October 05, 2022
Do you know that your dentist might be the first one to diagnose your sleep problem? Surprised? In most cases, your sleep disorder symptoms are linked to your oral health. During a dental visit, your dentist might know about your condition before you even mention it or before your primary care doctor diagnoses it. For this reason, doctors, dentists, and sleep experts work hand in hand to determine the cause, monitor, and treat sleep disorders accordingly.
According to the American Academy of Sleep Medicine (AASM), sleep apnea, a common sleep disorder, affects more than 30 million American adults. This condition is characterized by breathing interruptions when sleeping. Sleep apnea is mainly caused by an oversized tongue, weak airway muscles, and too much weight.
Sleep apnea is a condition that negatively impacts the patient’s quality of life. Since they are getting low-quality sleep, they may experience daytime drowsiness, memory loss, lack of focus, depression, and more. If you have these issues, you may want to consult a dentist.
This article provides more information on the role of a dentist such as Dentist Landsdale in managing sleeping problems. Read along to learn!
Why Your Dentist Might Diagnose Sleep Disorder First
Dentists are highly-trained and equipped to examine your oral health. During your dental visit, they usually note if you breathe through the mouth, if your tongue is positioned correctly, or if you experience tooth grinding—which are some reasons you might experience sleep problems.
It's vital to note that among the first signs of sleep apnea are bruxism (tooth grinding) and a large tongue. In this case, your dentist will be the first to determine these symptoms. Once oral conditions are determined to be behind your sleeping issue, the solution might lie in attending to them. Again, your dentist will be your first option when treating oral conditions and improving your sleep disorder.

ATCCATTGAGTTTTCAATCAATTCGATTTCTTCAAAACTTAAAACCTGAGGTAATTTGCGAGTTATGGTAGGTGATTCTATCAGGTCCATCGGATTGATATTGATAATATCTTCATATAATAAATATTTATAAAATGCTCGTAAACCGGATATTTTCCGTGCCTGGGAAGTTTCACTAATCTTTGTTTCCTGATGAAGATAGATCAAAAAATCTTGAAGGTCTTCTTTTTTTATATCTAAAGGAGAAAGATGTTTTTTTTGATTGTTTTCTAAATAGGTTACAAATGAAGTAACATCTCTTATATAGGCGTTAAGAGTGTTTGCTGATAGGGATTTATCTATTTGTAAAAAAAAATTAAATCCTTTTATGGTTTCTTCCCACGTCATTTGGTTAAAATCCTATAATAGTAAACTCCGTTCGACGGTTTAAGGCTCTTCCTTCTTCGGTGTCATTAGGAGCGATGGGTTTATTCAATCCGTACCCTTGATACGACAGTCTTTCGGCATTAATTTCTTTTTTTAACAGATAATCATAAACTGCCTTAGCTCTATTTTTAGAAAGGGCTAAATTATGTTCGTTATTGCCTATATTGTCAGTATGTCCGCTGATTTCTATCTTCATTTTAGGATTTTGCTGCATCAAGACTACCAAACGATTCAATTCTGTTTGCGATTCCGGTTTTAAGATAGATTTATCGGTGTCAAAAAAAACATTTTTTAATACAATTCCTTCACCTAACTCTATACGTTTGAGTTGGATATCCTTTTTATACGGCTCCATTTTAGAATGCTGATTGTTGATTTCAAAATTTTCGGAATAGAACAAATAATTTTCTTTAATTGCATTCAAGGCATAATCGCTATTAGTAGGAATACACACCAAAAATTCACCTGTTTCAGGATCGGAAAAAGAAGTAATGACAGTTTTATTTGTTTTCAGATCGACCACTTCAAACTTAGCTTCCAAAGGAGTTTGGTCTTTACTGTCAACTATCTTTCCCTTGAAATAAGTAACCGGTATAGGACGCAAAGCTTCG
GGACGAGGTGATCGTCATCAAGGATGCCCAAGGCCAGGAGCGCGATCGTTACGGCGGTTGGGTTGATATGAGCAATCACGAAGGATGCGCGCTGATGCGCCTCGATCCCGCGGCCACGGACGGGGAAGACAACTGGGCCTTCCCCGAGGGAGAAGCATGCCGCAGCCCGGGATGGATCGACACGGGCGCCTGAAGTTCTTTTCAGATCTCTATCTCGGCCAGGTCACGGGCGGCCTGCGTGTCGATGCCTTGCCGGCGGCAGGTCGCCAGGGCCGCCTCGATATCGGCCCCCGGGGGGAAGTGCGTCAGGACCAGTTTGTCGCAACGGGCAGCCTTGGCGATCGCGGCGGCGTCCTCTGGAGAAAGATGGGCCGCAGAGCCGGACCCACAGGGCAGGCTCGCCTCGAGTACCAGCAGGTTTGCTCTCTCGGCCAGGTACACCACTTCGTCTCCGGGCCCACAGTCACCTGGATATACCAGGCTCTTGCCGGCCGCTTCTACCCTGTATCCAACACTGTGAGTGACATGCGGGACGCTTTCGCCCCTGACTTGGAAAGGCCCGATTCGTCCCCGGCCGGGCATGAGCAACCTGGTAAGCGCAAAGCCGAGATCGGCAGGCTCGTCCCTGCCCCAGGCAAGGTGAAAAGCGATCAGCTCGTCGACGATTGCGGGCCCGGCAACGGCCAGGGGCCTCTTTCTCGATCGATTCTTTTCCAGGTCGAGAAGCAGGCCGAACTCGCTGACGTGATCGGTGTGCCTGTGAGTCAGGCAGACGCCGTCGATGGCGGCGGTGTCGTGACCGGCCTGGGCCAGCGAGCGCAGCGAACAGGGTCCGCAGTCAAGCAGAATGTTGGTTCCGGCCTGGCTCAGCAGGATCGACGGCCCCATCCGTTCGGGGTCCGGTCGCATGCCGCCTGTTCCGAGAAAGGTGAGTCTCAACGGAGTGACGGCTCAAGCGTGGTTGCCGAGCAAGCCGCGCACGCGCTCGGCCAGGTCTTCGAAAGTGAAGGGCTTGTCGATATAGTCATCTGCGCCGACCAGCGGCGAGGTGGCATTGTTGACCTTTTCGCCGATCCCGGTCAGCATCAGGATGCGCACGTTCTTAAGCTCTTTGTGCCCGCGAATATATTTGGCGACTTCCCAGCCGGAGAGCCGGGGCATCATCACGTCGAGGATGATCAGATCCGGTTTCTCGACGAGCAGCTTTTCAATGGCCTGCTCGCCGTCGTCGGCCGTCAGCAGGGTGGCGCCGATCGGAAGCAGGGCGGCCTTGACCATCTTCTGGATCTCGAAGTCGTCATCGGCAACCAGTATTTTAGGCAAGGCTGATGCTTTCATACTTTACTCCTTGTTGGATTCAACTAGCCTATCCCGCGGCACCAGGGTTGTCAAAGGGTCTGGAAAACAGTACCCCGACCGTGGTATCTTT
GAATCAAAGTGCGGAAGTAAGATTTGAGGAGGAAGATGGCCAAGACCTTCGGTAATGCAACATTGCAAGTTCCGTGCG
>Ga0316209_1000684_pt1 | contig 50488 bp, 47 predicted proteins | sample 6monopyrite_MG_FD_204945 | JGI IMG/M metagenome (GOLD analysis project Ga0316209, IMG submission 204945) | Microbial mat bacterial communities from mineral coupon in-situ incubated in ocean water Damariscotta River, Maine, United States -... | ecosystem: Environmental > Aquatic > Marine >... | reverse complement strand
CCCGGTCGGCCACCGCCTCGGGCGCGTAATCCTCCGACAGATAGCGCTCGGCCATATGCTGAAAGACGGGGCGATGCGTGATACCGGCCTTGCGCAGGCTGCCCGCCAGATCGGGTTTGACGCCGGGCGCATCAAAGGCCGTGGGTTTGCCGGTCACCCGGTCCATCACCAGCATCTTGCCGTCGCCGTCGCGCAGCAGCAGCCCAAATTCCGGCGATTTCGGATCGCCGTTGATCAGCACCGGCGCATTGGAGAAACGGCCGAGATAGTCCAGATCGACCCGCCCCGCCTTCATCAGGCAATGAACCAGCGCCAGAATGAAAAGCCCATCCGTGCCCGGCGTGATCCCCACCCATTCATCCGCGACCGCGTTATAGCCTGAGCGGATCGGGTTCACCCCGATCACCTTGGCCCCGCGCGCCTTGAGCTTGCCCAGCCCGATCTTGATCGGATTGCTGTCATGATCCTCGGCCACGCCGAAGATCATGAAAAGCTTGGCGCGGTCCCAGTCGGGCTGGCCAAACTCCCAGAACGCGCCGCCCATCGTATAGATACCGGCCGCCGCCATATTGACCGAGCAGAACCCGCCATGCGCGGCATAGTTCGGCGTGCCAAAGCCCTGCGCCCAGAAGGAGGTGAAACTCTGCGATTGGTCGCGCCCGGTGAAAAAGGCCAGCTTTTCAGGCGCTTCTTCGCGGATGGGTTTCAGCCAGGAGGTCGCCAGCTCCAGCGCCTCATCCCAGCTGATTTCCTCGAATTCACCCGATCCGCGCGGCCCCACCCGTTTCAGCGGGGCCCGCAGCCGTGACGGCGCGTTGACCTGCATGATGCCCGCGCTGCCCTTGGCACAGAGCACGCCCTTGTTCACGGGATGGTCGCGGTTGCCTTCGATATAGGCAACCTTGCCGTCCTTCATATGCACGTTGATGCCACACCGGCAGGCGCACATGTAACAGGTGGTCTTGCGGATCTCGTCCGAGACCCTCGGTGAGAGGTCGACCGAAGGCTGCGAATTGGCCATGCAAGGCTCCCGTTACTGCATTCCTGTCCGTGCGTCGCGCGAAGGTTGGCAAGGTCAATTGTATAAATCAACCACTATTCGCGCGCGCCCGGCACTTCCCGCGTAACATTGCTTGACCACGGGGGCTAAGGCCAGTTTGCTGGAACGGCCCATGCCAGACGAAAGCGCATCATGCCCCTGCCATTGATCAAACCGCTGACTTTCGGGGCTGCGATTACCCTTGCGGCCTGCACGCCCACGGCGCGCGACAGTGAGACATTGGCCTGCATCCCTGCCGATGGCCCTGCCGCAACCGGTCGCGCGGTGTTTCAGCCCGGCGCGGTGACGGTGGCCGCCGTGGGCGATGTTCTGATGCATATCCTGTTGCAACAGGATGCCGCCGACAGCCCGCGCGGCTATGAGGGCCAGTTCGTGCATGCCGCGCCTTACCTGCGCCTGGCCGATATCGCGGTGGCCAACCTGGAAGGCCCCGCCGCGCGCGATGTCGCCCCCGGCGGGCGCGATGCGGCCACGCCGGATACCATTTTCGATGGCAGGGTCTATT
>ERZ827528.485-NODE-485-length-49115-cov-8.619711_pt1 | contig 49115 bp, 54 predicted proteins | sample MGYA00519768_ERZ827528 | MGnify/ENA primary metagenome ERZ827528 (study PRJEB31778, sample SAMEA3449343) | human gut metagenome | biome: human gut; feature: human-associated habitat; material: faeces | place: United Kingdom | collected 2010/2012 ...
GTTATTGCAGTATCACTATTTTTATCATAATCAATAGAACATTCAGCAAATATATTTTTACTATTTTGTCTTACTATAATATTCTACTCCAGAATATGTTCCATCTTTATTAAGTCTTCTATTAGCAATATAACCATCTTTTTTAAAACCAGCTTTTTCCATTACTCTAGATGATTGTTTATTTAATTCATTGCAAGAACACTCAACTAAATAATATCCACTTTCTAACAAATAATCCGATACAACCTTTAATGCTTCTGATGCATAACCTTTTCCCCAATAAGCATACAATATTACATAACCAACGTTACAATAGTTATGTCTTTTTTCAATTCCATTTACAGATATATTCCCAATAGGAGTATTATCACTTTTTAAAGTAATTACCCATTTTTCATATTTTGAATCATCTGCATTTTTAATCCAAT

How Can A Dentist Help Treat Sleep Disorder?
Dentists are trained to correct loud snoring and sleep apnea during their training. This part of the training is referred to as dental sleep medicine. Dentists trained in dental sleep medicine are critical in determining the ideal treatment plan for a particular patient. They also reduce snoring and obstructive sleep apnea via oral appliance therapy.
Dentists recommend two types of dental appliances when treating sleep disorders; tongue-retaining mouthpieces and mandibular advancement devices, in conjunction with continuous positive airway pressure (CPAP) therapy to improve sleep apnea.
• Tongue-Retaining Mouthpieces: These appliances are ideal for individuals with sleep apnea due to low jaw flexibility. They prevent the tongue from blocking the airway during sleep. Tongue-retaining mouthpieces use minimum suction force to hold the tongue in place.
• Mandibular Advancement Devices (MADs): These are athletic-look-like mouth guards designed to fit over both sets of teeth. The trays are connected with a hinge at the center. Mandibular advancement devices restrict the tongue and lower jaw in a forward position at night to prevent the soft tissue in the back of the mouth from blocking the airway. Experienced dentists can interfere with MAD's design for additional comfort and effectiveness.
Incorporating Dental Devices To Treat Sleep Conditions
The first step in treating your sleep disorder is opening up about your symptoms. Then, the diagnosis or sleep study is done at a reputable clinic or home with a trained physician's supervision. At this point, a precise determination of whether a sleep condition results from oral health is made. And if this is the case, your doctor will recommend that you work with a dentist to correct the oral issues.
In most cases, patients with sleep apnea are advised to undergo continuous positive airway pressure therapy at the onset of the treatment. This treatment is ideal for individuals with severe sleep apnea. At this point, oral devices come in handy.
It's important to note that oral devices are only incorporated into your treatment if your doctor and a reputable dentist prescribe them. Then, a dentist experienced in sleep medicine provides the devices and adjusts them as required.
Surprisingly, dentists play a considerable role in diagnosing, monitoring, and treating sleeping problems. As said earlier, most sleep disorders are diagnosed by a dentist or are at least linked to oral conditions. In such a case, a patient might need to work with a dentist to treat the oral issues causing sleep disorder. At the end of the day, physicians, doctors, and clinicians must work closely with dentists to help individuals battling the effects of sleeping conditions. Remember, toothache, inflammation, and mouth sores are oral conditions that can worsen your sleeping disorder and need a dentist’s attention.